What The US Army Is Stocking Up May Be Sign Of What’s To Come

The U.S. Army is taking significant steps to prepare for a potential war with China in the Indo-Pacific region, including making sure there is enough blood to keep soldiers and civilians alive in the event of a conflict.

Maj. Nekkeya McGee, who runs a donation center for the Armed Services Blood Program and is a joint blood program officer for the 18th Medical Command, which serves the Indo-Pacific region, has stated that blood supply and logistics are already a challenge, and the shortage is expected to worsen in the aftermath of the COVID-19 pandemic.

To overcome these challenges, the Army is looking into alternate manufacturers to avoid a single point of failure in the event of an emergency. This includes finding other options for the bags used to collect and store blood, which are currently in short supply due to the pandemic.

These efforts are part of Operation Pathways, a series of rehearsals and planning exercises to prepare for potential logistical challenges that may arise during a conflict in the Pacific. Maj. McGee is leading the charge to develop a system for effectively moving blood products across the region.

In addition to making sure there is enough blood supply, the Army is also focused on developing technologies and systems to improve blood storage, supply, and data collection. This includes a battery-powered refrigerator prototype that can help with storage and supply to first aid stations.

The Armed Services Blood Program is also working on a new data collection system called Theater Blood Mobile, which aims to replace the current legacy system and improve how data is collected for pre-screening donation qualifications, infectious diseases, and blood transfusions in operational settings.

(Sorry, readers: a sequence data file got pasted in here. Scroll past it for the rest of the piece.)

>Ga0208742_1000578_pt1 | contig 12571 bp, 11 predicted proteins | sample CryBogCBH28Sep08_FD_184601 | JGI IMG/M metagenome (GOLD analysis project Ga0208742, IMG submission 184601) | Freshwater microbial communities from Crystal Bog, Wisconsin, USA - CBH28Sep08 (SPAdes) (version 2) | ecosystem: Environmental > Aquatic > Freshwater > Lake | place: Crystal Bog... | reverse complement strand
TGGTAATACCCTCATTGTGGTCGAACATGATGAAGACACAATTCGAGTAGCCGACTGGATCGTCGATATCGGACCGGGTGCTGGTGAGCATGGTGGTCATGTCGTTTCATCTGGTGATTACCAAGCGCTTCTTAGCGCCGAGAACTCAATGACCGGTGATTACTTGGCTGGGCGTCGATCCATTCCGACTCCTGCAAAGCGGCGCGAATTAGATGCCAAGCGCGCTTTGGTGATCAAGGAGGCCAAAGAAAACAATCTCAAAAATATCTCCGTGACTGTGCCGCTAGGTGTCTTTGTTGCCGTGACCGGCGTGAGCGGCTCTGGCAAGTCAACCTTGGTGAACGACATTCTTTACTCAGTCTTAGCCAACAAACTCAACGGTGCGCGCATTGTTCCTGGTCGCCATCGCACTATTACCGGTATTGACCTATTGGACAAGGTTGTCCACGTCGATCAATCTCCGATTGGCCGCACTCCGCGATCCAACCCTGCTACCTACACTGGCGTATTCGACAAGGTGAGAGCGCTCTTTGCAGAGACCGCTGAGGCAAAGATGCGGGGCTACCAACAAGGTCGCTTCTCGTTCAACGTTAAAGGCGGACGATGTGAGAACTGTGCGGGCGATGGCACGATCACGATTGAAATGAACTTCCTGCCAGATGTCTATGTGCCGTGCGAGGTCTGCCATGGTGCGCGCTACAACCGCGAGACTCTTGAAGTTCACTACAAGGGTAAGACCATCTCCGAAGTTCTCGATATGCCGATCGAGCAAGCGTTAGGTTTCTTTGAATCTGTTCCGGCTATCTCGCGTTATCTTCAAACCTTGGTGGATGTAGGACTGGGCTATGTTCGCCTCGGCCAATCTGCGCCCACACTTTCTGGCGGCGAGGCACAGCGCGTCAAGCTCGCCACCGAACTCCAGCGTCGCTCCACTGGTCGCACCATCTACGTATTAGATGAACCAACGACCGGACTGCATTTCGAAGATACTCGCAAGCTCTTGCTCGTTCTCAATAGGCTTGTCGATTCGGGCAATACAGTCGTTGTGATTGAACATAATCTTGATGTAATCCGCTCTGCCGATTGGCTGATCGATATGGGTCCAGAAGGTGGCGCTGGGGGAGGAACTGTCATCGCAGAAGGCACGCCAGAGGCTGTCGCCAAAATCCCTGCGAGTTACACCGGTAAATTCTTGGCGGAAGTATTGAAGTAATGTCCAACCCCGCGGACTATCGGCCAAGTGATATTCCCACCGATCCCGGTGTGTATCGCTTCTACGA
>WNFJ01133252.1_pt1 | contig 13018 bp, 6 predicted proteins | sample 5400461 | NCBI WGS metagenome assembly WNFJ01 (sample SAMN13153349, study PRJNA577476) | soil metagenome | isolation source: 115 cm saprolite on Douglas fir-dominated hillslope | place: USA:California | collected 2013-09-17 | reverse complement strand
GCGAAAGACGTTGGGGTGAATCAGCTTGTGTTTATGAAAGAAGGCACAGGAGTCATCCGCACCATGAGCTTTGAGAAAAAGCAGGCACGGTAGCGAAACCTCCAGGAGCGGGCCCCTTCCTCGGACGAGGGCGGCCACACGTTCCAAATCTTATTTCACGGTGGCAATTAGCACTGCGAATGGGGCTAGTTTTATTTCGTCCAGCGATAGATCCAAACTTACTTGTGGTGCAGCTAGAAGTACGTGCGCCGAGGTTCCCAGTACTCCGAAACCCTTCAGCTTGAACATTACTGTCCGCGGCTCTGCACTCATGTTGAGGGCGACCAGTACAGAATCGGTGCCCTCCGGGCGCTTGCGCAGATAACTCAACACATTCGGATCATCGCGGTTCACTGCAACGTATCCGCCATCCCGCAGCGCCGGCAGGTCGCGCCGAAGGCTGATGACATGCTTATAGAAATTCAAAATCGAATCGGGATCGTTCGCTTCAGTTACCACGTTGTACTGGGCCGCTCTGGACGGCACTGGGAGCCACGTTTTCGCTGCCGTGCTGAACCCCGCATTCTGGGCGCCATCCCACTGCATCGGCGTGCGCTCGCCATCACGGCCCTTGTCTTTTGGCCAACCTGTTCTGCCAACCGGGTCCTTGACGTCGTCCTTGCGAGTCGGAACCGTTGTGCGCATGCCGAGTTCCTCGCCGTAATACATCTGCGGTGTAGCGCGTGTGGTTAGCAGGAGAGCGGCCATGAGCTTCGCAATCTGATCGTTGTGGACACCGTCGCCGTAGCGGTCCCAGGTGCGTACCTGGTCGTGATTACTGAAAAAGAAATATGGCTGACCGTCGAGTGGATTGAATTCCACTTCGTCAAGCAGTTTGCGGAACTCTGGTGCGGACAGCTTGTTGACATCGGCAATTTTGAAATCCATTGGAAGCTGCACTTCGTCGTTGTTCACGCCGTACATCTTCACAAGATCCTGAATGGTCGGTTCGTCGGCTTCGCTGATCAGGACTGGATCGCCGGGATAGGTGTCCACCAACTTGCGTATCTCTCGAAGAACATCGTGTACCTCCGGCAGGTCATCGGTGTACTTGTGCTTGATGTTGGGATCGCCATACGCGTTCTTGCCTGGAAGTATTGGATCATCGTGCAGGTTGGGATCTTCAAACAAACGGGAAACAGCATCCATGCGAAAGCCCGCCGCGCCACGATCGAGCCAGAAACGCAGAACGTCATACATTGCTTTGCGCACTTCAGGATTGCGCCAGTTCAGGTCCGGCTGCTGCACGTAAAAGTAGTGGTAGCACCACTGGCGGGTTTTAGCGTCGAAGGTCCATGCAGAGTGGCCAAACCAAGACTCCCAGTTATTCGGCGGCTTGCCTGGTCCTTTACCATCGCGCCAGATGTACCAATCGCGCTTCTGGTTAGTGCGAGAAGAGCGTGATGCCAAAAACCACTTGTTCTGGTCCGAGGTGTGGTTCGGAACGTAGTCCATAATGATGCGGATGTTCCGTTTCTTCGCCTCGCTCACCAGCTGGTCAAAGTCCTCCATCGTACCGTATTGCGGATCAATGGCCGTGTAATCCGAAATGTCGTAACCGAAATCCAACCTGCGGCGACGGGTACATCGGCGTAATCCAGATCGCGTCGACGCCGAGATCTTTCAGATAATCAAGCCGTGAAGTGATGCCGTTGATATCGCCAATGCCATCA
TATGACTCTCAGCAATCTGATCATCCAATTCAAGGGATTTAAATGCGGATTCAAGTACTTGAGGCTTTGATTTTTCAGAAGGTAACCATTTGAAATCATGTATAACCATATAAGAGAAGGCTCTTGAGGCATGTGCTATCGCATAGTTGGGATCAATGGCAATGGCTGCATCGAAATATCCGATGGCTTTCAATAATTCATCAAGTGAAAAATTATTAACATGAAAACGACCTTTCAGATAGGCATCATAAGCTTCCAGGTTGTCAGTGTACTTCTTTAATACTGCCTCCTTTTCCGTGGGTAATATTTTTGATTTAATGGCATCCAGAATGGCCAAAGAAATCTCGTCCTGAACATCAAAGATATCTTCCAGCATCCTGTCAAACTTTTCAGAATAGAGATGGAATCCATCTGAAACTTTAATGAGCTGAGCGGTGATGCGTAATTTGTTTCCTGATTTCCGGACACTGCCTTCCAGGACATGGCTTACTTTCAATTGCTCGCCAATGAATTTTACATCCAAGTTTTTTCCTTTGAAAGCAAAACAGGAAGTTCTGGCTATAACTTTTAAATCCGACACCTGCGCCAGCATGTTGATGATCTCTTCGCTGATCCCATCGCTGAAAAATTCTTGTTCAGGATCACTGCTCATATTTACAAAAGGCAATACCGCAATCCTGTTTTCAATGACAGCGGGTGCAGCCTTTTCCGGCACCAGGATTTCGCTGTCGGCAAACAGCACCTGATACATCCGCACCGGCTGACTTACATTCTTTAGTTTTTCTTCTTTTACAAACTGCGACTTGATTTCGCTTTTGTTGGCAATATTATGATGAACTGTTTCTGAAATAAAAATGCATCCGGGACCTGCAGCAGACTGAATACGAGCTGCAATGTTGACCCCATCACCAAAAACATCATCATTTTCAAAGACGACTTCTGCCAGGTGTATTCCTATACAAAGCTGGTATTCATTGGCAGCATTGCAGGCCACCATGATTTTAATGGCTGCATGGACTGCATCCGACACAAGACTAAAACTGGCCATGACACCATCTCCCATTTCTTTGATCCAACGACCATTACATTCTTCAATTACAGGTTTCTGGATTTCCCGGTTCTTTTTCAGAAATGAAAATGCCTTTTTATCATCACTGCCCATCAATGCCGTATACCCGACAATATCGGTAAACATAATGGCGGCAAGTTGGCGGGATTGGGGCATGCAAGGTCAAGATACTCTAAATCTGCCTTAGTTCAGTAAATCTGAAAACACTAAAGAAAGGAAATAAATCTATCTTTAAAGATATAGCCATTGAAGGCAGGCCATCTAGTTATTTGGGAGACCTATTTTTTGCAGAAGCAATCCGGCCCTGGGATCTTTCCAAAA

One of the challenges the Army faces in the Indo-Pacific region is blood donation shortages. The U.S. is currently facing a blood shortage crisis, and the military relies on civilian donations as a backup supply. Additionally, staffing, low donation numbers, and manufacturing problems are affecting the military’s blood donations.

To supplement their supply, the Army has established blood-sharing agreements with partner nations in the region. However, these agreements come with their own set of challenges, including policy differences and cultural norms. This is where blood comparability studies, which assess the collection and testing procedures of foreign countries, come into play. The Army is also looking at expanding its use of freeze-dried blood products to supplement the supply.

In preparation for potential conflicts in the Indo-Pacific, the Army is also working on improving its ability to predict blood supply needs based on past data. This involves closely monitoring supply and demand in the region and working closely with partner nations to ensure the efficient distribution of blood products.

In summary, the Army is taking significant steps to ensure they are well-equipped to handle any potential blood supply challenges in the event of a war with China in the Indo-Pacific region. This involves implementing new technologies and systems, establishing partnerships with other nations, and closely monitoring supply and demand in the region. These efforts will be crucial in increasing survival rates for soldiers and civilians alike in the event of a conflict.

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